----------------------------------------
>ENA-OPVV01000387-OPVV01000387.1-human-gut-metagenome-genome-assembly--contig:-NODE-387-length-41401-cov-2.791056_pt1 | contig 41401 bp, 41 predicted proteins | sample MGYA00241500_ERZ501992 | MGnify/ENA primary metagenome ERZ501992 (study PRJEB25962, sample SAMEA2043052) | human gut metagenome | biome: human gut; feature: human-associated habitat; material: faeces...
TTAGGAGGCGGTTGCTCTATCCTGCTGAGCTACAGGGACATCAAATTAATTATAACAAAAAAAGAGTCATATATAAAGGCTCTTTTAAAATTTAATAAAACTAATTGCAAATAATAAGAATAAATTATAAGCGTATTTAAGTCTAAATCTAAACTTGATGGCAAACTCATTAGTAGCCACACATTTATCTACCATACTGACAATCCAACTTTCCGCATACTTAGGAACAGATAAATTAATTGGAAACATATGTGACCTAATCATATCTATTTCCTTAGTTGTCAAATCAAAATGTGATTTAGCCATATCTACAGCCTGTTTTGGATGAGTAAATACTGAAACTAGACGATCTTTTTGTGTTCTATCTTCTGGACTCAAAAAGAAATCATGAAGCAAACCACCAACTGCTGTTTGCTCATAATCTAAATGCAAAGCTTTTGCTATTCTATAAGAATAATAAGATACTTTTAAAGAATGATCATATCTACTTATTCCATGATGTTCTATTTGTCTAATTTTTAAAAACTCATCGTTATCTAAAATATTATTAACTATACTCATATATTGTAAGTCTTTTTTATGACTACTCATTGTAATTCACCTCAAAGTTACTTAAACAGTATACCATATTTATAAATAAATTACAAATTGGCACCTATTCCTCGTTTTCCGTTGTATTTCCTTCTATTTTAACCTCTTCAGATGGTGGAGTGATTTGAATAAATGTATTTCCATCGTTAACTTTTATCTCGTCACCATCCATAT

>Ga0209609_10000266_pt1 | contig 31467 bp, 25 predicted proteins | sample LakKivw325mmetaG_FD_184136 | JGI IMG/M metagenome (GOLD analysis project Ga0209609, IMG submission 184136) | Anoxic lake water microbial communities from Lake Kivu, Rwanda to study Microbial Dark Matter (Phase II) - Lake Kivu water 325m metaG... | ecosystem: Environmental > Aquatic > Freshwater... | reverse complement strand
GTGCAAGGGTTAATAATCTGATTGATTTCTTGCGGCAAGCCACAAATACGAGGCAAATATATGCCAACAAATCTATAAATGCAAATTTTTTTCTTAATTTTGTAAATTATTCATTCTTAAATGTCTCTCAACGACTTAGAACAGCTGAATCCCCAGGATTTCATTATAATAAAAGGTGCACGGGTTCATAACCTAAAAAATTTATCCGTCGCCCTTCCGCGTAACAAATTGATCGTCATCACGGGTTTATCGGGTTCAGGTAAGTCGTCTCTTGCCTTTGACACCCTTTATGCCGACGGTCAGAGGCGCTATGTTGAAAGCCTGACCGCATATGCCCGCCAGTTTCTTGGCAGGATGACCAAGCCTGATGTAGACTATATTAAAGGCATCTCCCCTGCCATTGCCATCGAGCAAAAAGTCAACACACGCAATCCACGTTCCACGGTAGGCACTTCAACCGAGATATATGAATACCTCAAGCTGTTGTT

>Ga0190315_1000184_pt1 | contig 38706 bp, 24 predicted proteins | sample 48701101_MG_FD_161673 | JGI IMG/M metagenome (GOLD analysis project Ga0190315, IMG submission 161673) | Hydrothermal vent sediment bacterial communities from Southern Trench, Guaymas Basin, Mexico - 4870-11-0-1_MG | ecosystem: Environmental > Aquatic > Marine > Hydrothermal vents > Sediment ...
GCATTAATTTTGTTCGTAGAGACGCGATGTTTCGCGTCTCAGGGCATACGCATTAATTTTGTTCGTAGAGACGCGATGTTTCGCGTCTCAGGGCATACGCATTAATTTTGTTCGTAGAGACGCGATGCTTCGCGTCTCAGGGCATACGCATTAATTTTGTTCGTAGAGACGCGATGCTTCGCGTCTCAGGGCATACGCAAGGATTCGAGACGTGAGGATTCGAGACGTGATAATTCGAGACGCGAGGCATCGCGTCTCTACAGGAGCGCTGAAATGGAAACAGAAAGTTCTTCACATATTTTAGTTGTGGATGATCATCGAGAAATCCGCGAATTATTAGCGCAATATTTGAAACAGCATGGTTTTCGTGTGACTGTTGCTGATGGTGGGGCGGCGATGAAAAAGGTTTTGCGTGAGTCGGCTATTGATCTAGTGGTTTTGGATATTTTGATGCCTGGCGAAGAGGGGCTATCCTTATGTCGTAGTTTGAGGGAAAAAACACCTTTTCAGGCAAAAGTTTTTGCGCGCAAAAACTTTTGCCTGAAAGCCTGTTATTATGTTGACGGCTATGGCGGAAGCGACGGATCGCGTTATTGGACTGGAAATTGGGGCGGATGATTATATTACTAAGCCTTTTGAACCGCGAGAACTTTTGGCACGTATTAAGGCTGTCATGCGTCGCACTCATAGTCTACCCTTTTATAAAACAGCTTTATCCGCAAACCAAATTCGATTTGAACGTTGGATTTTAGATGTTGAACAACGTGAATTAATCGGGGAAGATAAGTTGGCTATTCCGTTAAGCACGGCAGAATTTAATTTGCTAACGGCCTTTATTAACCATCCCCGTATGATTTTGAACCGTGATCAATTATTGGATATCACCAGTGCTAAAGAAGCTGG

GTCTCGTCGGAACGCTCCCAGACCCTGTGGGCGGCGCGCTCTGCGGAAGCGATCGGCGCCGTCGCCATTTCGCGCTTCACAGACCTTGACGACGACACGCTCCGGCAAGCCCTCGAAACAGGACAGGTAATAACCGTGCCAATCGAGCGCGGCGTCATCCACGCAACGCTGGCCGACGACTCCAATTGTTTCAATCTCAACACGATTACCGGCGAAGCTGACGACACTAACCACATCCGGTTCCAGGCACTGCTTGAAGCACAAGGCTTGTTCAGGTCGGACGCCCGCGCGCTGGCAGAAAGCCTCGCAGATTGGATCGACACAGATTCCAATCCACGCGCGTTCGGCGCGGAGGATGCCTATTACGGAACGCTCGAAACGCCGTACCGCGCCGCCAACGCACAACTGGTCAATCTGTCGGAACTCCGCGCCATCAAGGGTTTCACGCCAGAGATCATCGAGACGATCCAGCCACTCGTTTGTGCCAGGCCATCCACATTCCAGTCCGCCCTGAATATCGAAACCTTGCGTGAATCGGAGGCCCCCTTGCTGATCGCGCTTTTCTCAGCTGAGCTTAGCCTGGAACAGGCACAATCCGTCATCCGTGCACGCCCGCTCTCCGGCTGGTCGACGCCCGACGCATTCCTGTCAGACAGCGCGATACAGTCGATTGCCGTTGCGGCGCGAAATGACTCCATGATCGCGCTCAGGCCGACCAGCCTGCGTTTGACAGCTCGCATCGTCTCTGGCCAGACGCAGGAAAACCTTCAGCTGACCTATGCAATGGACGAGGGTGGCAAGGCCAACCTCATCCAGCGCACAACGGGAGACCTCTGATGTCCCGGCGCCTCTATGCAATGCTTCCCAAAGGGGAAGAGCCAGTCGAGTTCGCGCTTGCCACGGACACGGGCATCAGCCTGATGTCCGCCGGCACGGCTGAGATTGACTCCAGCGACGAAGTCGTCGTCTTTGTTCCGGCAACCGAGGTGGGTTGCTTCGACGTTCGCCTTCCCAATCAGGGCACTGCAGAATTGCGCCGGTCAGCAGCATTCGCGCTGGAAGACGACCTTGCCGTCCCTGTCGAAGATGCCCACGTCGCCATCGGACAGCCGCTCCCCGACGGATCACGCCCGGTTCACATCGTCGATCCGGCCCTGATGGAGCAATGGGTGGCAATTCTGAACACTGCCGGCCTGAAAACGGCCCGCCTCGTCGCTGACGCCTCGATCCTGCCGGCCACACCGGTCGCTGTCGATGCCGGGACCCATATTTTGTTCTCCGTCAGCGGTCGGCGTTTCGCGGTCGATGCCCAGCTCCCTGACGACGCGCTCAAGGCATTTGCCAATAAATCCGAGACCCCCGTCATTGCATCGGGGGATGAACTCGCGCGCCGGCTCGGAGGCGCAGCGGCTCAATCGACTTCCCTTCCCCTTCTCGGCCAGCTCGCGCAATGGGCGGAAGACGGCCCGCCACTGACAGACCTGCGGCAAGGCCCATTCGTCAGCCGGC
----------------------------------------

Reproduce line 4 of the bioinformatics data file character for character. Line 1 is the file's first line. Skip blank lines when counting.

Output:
GTGCAAGGGTTAATAATCTGATTGATTTCTTGCGGCAAGCCACAAATACGAGGCAAATATATGCCAACAAATCTATAAATGCAAATTTTTTTCTTAATTTTGTAAATTATTCATTCTTAAATGTCTCTCAACGACTTAGAACAGCTGAATCCCCAGGATTTCATTATAATAAAAGGTGCACGGGTTCATAACCTAAAAAATTTATCCGTCGCCCTTCCGCGTAACAAATTGATCGTCATCACGGGTTTATCGGGTTCAGGTAAGTCGTCTCTTGCCTTTGACACCCTTTATGCCGACGGTCAGAGGCGCTATGTTGAAAGCCTGACCGCATATGCCCGCCAGTTTCTTGGCAGGATGACCAAGCCTGATGTAGACTATATTAAAGGCATCTCCCCTGCCATTGCCATCGAGCAAAAAGTCAACACACGCAATCCACGTTCCACGGTAGGCACTTCAACCGAGATATATGAATACCTCAAGCTGTTGTT